c) a Governmental Entity;
d) an International Organisation;
e) a Central Bank; or
f) a Financial Institution.
Financial Institutions are out of scope, but Active NFE’s aren’t.
This then takes us right back to Section A and the second part of the review necessary. This is explained in the following diagram from the OECD’s CRS Implementation Handbook:
Clearly this bit only applies to the Passive NFE’s left in scope but if the Active NFE’s were not still in scope after the first test, there’d hardly be much point in making that clear. Incredibly we’ve seen tax advices from well respected accountancy firms which are getting this wrong and telling clients that Active NFE’s don’t need to be reported, full stop. They do if they are tax resident in another reporting jurisdiction.
G. Debt interests in a Type B Investment Entity
Guernsey didn’t issue any jurisdiction specific information on how to interpret ‘Debt Interest’ and the CRS left it to jurisdictions to decide (p213 of the Implementation Handbook). We anticipate this being a rolling target for now. We’ve seen in practice a bit of a mixed bag. Some include debt interests only where they are secured. Some only where there is a significant amount despite no clarity on any sort of de minimus. Some classify certain preference shares as debt, others don’t. It’s an area we’d like to see more guidance released on to bring practice together – but not one we’re willing to stick our neck out on!
In the meantime we’d recommend that you document your own approach to this and have it approved appropriately, then apply it consistently. Don’t ignore it altogether which we have seen done. Make sure your data collection system has mechanisms within it for identifying these BEFORE determining which FI’s are out of the reporting remit. This means collection of numbers before finalising the scoping under due diligence rules. These accounts are equally valid to that decision as Equity accounts but often not as easy to tell whether present in a lot of client management systems used in Guernsey. Mainly as its highly dependant on the user flagging them up.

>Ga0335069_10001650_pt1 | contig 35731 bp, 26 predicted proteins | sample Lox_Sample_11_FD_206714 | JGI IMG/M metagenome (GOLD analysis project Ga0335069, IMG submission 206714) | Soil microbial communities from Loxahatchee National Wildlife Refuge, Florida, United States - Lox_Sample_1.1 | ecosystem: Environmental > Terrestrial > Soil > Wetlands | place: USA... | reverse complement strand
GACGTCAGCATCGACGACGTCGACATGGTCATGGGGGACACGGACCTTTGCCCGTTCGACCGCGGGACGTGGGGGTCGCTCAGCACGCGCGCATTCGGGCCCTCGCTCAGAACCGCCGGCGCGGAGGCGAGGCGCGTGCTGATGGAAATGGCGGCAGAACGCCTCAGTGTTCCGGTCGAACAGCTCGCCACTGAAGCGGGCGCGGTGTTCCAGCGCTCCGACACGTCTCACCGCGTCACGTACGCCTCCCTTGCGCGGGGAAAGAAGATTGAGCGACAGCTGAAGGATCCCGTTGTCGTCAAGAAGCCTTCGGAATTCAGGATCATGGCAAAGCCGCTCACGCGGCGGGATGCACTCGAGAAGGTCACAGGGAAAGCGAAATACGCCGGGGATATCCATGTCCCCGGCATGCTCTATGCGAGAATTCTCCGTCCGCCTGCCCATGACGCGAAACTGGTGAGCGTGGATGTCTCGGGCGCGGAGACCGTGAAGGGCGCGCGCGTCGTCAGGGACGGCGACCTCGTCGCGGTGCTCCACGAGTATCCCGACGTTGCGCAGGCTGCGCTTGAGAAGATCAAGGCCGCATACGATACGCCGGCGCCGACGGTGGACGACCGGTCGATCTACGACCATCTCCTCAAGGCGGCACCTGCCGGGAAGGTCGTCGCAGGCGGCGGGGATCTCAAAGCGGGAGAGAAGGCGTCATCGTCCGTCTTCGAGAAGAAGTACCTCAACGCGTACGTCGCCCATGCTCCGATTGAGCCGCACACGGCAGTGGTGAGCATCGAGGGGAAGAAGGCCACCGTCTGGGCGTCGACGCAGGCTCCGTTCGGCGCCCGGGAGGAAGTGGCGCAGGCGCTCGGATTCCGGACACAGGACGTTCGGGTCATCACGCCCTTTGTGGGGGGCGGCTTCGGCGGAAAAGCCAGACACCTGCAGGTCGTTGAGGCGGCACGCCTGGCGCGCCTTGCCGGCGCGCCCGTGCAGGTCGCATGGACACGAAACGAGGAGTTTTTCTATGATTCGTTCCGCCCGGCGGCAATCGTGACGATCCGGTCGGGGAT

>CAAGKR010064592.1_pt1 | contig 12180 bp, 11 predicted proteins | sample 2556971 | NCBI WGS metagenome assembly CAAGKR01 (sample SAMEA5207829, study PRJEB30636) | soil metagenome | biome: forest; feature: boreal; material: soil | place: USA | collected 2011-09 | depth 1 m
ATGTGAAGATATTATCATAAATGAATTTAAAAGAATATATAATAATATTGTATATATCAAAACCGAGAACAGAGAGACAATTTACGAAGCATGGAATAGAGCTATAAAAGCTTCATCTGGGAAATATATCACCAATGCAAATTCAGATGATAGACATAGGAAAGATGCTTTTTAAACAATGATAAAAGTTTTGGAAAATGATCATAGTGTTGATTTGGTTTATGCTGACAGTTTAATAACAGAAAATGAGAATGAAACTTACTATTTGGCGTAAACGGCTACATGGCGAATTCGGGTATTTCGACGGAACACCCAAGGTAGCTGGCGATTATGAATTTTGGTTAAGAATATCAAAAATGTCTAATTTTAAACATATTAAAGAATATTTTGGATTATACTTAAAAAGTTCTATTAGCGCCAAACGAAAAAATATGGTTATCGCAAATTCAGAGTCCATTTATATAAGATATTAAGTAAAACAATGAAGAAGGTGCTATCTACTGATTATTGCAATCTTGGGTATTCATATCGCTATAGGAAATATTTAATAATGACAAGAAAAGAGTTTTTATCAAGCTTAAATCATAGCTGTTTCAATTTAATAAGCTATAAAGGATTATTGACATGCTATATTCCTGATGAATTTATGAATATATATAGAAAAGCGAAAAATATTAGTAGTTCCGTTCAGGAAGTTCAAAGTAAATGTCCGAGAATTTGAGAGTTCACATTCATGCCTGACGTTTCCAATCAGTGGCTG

H. Nil returns
Some jurisdictions require them (Guernsey, Ireland etc). Some don’t (British Virgin Islands, United Kingdom, etc). Some jurisdictions will come back to you asking questions if you register an entity as an FI then don’t file a return. Be prepared and know what needs done through each reporting portal you need to use.
I. Trusts with multiple Trustees
Having more than one Trustee on a trust within the reporting remit opens up a few unusual avenues. Firstly as an entity it is treated as tax resident in the places that each of the Trustees are tax resident – which itself could be more than one jurisdiction. If the Trust is an FI, then the Trustees will be responsible for filing in potentially multiple jurisdictions on the same Trust. It can cloud the issue of whether the Trust is truly ‘managed by’ an FI alone where some Trustees are not FI’s themselves – though really practical management of the affairs should be a good guide.
It also opens up the possibility of having a trust that can confuse data collection systems. An example will help explain. On the one hand – say for an FI from Switzerland acting as a Trustee – it could appear to be an FI resident in a non-reportable jurisdiction (which would normally be treated like a Passive NFE on the Reporting Trustee’s own return). With full information showing there are two FI trustees and the other is resident in Guernsey – which of course is a reportable jurisdiction – then its clear the trust is actually within the reporting framework and should be filing its own return rather than being simply a reportable account on the Guernsey Trustees own Type A Investment.
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This document is for general information purposes only, and should not be used as a substitute for consultation with professional advisors